Wayang kulit is an Indonesian art form in which two-dimensional leather puppets are made to cast shadows onto a screen lit from behind. Other forms of wayang with three-dimensional puppets or even human performers are also known in the region. The flat puppets of wayang kulit are beautifully gilded and painted. In any single show there may be dozens of them representing a whole world of gods, kings, warriors, hermits, ogres, clowns, and more. All of them are manipulated by one dalang (puppeteer), who sits behind the screen and supplies distinctive voices for all the different characters.
Most of the stories are taken from the Hindu epics, the Ramayana and the Mahabharata, but they have been adapted over centuries to the Indonesian context. The puppets are recognizable by their stylized physical features, the ways they move, and the quality of their voices. While the stories are essentially old and well-known by the audience, a significant part of what the dalang does is adapt the performance creatively to what is happening in the present.
It was traditionally believed that the dalang was able to communicate with the unseen world. The dalang speaks not only in the familiar vernacular languages of Indonesian and Javanese, but also at times in Old Javanese and even Sanskrit—languages which are not intelligible to the human audience but are meant to be understood by the invisible audience. The ability of the dalang to perform many different voices—male and female, refined and coarse, serious and funny—is a big part of the pleasure for the audience.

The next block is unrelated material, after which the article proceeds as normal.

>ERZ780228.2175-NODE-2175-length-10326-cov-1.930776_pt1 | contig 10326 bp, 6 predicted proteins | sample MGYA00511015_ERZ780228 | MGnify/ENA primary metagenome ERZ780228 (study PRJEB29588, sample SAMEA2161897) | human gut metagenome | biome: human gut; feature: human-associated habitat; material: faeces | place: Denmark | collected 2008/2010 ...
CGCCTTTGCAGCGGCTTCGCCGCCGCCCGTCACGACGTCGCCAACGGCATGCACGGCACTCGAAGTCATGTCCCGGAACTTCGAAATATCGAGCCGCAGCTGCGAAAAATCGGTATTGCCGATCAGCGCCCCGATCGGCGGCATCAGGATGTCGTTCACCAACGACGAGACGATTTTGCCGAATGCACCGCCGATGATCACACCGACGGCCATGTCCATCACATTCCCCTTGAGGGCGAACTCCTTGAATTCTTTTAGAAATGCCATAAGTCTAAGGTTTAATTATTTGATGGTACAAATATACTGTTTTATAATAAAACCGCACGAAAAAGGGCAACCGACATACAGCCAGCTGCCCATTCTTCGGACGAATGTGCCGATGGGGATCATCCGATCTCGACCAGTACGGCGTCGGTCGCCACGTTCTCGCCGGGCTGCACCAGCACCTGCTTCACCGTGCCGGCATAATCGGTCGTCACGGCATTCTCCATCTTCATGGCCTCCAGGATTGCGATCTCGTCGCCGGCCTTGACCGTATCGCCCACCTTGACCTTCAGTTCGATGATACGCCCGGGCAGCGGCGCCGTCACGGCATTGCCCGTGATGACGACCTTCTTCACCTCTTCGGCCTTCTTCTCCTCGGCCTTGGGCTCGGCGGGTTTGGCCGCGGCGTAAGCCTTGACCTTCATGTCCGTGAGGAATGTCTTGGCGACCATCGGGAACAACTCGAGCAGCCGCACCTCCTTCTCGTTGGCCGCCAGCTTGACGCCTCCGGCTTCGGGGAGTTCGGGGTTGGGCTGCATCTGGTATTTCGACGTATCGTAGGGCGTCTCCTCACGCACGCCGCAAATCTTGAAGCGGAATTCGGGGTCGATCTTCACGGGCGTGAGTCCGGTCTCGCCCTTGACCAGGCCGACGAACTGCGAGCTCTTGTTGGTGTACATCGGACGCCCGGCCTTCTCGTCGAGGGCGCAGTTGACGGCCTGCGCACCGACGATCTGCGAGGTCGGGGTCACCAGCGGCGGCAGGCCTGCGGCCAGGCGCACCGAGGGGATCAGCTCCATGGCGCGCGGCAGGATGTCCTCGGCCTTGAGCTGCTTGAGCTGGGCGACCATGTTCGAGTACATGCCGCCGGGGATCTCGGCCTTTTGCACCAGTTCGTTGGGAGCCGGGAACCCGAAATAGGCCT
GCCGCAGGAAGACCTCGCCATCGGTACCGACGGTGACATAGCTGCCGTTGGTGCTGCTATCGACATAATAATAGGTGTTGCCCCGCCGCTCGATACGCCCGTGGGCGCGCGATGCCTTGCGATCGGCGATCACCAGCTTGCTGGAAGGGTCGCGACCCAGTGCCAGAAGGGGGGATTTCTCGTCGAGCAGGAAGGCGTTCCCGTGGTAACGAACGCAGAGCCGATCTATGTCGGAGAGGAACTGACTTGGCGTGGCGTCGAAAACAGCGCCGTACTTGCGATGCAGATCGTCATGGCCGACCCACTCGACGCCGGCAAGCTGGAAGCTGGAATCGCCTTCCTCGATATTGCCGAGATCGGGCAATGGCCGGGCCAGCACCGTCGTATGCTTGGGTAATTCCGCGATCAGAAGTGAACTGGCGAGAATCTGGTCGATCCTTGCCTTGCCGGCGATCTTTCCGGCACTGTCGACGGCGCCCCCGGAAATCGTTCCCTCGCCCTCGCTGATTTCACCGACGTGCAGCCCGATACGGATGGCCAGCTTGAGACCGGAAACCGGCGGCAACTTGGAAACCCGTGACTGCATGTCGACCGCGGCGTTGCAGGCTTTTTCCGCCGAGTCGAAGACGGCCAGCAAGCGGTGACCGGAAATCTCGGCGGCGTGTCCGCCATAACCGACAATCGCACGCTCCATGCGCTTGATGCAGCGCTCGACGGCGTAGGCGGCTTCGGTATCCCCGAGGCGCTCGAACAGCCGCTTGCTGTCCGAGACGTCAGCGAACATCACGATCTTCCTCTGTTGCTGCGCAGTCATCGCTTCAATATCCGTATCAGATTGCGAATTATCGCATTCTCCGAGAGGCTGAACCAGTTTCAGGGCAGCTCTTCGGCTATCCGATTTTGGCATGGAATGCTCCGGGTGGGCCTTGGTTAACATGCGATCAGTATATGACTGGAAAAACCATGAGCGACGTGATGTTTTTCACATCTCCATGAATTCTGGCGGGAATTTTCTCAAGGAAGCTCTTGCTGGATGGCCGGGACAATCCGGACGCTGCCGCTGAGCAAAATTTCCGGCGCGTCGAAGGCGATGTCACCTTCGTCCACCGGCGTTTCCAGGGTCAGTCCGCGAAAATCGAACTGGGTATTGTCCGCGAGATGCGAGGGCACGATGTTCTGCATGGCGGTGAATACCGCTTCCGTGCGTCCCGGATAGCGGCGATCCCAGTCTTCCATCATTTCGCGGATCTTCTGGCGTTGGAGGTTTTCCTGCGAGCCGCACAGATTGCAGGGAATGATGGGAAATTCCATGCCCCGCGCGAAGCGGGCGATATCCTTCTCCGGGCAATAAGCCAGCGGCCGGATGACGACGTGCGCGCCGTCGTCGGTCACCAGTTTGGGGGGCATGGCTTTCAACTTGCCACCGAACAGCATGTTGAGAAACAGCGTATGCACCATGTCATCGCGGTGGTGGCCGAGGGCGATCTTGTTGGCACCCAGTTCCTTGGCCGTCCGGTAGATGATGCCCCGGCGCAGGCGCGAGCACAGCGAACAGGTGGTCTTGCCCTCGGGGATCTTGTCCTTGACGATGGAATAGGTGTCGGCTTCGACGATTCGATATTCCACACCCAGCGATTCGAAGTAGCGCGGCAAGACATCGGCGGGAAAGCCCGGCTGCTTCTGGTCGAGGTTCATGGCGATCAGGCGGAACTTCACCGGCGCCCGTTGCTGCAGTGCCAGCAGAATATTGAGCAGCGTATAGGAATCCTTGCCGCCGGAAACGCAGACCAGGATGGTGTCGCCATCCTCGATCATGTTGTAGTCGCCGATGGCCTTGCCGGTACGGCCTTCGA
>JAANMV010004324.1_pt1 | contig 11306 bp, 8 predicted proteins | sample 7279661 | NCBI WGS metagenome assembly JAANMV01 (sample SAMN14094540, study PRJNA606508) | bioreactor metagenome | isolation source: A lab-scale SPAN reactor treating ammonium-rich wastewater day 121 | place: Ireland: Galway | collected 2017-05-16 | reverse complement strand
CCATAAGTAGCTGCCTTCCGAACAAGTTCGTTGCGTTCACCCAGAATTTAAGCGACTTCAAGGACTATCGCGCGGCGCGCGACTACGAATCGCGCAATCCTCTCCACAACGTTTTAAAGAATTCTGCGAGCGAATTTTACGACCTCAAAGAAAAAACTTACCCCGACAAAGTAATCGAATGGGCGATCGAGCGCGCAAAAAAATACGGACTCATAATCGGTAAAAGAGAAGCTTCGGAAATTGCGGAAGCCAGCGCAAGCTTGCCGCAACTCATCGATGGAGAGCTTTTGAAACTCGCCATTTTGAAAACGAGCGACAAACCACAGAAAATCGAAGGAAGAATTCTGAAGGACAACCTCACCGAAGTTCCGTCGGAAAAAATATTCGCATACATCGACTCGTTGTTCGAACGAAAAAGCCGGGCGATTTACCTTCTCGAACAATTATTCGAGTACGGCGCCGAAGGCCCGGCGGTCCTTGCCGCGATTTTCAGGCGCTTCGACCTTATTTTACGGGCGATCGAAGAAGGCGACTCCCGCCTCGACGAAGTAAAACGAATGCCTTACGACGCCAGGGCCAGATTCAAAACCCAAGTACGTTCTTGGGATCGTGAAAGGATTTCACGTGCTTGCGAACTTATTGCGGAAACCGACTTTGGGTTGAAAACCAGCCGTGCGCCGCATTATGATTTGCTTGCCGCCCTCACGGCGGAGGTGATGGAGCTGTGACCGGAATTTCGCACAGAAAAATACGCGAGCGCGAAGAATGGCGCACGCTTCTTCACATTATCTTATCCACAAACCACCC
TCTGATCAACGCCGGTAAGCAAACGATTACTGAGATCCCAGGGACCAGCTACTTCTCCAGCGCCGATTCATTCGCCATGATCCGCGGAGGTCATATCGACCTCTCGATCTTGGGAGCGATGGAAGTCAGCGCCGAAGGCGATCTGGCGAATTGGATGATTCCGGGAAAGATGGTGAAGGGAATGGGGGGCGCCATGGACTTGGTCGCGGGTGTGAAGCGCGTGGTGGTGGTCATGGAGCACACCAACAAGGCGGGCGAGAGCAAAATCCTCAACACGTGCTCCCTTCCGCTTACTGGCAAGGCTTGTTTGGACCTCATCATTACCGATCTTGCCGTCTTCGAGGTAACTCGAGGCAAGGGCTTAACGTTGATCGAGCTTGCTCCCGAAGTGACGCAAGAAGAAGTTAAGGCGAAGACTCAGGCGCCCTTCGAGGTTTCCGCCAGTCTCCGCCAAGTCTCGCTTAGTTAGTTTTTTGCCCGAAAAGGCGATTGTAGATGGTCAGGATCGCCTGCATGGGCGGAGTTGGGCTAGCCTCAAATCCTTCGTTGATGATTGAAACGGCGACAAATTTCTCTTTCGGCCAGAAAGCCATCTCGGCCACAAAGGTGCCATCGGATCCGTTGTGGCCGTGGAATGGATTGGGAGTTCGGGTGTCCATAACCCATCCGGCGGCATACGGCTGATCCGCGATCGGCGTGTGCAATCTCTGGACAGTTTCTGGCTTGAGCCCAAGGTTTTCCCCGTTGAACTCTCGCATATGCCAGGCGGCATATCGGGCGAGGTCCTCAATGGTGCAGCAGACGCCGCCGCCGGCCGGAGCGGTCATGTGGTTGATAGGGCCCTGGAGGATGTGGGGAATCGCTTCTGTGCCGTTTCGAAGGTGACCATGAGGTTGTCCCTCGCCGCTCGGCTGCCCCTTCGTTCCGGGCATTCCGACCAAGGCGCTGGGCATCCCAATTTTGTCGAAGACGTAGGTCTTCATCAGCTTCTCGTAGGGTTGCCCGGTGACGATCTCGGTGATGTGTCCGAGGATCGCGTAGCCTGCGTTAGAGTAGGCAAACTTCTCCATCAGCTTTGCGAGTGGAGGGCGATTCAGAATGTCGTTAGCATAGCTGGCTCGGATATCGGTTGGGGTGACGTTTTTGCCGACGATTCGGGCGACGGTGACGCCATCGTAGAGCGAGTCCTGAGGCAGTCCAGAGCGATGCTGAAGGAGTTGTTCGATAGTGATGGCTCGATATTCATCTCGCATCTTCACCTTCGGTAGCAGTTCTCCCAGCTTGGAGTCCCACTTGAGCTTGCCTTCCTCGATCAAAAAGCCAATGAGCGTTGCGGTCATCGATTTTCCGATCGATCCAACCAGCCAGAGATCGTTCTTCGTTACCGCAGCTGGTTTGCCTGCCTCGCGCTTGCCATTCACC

In villages and towns in Java, people attend all-night performances of wayang, which test the skill and endurance of both dalang and musicians. In subtle ways, he and the drummer of the gamelan ensemble communicate to move the story along. Audience members can move between the front of the screen, where they see the shadows, and the back side of the screen, where they can watch the dalang move the puppets. The attention of the audience is not continuous; people also chat, visit, eat, and even sleep. To keep them involved, the dalang switches among the various languages and styles, makes puns and jokes, philosophizes, and may comment on current events. The dalang is not only an entertainer but also an important source of information in the community and can be a powerful political force.
The goal of the performance, according to some, is to create a state of affairs that is ramai (bustling, noisy, full of people and activity)—socially, intellectually and aesthetically dense, complicated and beautiful. [see A.L. Becker “Text-building, epistemology, and aesthetic in Javanese shadow theater” 1979]
Here is a sample of Sumunar performing wayang kulit with master dalang Midiyanto in 2011.